AI cannot successfully do things that take a lot of hours for a human to conduct. As an example, a human would need many hours of thinking to write a 50-page report with a market research analysis. It would be impossible for an AI system to do this.

In another example, if I am building a self-driving car, AI can help me build a system where I put as input the data (images, radar information) from a car in front of me and the output would be the answer to “where is the car”. What AI could not do, is to understand the intention behind a gesture. If I see a police man raising his hand, a human being could easily understand that this is a “stop sign” but AI could not figure out the intention. The same goes if I see a bicyclist raising her hand to the left, signaling that she wants to turn left. An AI system could not understand the intention behind this. The problem here for AI is that there is no parity in the interpretation of human gestures. Gestures might mean different things in different cultures and there are many variables of gestures for an AI system to work effectively.

Obviously, if I narrow down this system to the level that a Kinect game could understand that when I raise my hand up it means “up”, this is possible for an AI system to handle.

Building AI Projects

Workflow of a Machine Learning Project

The key steps of an ML project are three: Collect the data, Train the Model and Deploy the model. Let’s see the example of trying to build a speech recognition ML for Amazon’s echo, to recognize the “Hey Alexa” initiation command.

The first step would be to collect the data. That means, I would have to ask 1000 people to say “Hello”, or “Hi”, and “Alexa” and get the audio clips.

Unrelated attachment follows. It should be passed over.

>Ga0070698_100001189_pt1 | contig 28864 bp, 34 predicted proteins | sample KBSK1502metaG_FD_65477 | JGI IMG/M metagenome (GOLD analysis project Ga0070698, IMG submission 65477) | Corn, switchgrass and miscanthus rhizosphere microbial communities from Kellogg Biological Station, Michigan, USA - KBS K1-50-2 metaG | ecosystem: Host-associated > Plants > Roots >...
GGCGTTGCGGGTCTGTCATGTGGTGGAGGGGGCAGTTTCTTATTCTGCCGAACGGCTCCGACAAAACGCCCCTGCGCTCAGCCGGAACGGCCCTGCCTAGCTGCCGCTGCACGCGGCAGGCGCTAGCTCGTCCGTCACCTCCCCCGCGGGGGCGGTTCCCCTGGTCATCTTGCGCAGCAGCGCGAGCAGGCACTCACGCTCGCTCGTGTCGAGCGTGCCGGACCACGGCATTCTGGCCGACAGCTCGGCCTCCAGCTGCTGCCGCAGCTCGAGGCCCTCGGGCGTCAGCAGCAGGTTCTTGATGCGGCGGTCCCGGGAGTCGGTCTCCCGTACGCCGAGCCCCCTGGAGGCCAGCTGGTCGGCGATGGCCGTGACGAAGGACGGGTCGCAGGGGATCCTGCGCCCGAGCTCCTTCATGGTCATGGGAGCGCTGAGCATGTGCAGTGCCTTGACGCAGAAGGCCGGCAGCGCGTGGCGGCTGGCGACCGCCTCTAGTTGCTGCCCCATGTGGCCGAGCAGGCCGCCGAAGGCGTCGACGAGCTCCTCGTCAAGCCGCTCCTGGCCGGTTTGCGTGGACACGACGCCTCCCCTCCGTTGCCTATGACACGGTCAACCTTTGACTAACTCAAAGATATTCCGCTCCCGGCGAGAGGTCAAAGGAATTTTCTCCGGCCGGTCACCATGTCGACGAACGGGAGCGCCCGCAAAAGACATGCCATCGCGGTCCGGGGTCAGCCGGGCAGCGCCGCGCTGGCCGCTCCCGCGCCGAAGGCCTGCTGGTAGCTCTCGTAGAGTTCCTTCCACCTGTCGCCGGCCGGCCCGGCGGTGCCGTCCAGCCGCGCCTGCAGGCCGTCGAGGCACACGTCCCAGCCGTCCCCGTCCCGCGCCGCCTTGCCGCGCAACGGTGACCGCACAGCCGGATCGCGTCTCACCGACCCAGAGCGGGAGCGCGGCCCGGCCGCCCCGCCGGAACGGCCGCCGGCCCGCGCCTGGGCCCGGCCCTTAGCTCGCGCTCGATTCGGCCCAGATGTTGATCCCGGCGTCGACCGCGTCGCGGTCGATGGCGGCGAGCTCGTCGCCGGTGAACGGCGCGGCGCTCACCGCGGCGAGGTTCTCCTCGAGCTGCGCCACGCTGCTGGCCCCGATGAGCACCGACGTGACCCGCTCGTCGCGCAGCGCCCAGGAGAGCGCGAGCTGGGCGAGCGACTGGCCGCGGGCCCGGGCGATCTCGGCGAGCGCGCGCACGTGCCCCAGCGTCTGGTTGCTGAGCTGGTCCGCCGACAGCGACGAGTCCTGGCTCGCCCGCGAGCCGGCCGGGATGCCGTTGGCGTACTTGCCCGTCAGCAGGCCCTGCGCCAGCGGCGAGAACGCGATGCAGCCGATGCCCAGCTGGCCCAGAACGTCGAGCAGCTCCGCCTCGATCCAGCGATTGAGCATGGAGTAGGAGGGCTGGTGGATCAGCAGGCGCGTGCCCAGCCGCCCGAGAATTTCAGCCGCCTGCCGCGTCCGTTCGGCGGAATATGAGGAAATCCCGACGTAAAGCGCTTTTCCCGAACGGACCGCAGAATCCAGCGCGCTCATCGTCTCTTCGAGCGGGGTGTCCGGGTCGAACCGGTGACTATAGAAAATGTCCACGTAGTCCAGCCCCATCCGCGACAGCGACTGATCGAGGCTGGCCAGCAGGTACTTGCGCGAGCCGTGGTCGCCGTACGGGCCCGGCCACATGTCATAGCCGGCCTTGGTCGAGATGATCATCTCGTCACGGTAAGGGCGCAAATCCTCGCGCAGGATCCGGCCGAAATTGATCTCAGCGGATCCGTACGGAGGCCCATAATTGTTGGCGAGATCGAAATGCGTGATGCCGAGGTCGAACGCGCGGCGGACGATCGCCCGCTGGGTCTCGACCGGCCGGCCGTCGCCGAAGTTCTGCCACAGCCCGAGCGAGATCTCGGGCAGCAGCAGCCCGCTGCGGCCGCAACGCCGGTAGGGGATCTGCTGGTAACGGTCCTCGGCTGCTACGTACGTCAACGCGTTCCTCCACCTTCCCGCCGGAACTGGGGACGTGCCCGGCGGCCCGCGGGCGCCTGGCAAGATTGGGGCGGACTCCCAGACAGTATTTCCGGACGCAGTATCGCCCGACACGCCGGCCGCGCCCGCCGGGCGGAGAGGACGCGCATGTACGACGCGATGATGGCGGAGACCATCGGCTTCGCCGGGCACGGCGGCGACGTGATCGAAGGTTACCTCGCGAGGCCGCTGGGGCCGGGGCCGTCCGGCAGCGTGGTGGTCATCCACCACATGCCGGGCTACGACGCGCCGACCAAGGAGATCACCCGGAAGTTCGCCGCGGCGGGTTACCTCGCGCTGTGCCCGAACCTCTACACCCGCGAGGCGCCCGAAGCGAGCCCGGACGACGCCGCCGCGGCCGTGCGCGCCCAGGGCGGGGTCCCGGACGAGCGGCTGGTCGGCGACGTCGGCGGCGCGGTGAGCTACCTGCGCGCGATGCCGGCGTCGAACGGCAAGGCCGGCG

The second step would be to train the model. I want my system to understand if someone said indeed “Hello Alexa”, so as to initiate the speaker system. This means that I will need to build a supervised learning system, that has as input the audio files I collected from people saying “Hello”, Hi”, “Alexa” and has as an output whether the user said indeed “Hello Alexa”.

The third system would be to deploy the system. So, this would be in our case to deploy the software in a speaker and ship it to the users. At this point, I might have problems with my application. As an example, I might have used American accent audio files to train my model, and ship it to Greece, where people speak English with a different accent. In this case, I would need to collect the new data again (from Greeks speaking English), update my model and relaunch it.

Specific AI Examples per Industry or Job Function

Here are some examples on how ML could help several job functions or industries:

  • Manufacturing: ML can help with visual recognition of defective products in the production line.
  • Recruiting: ML can help with deciding which CVs to look at.
  • Marketing: ML can help with A/B testing of websites
  • Agriculture: ML can help with precision agriculture. E.g, recognizing a specific spot in the field that needs to be sprayed. Moreover, ML can help with crop analytics.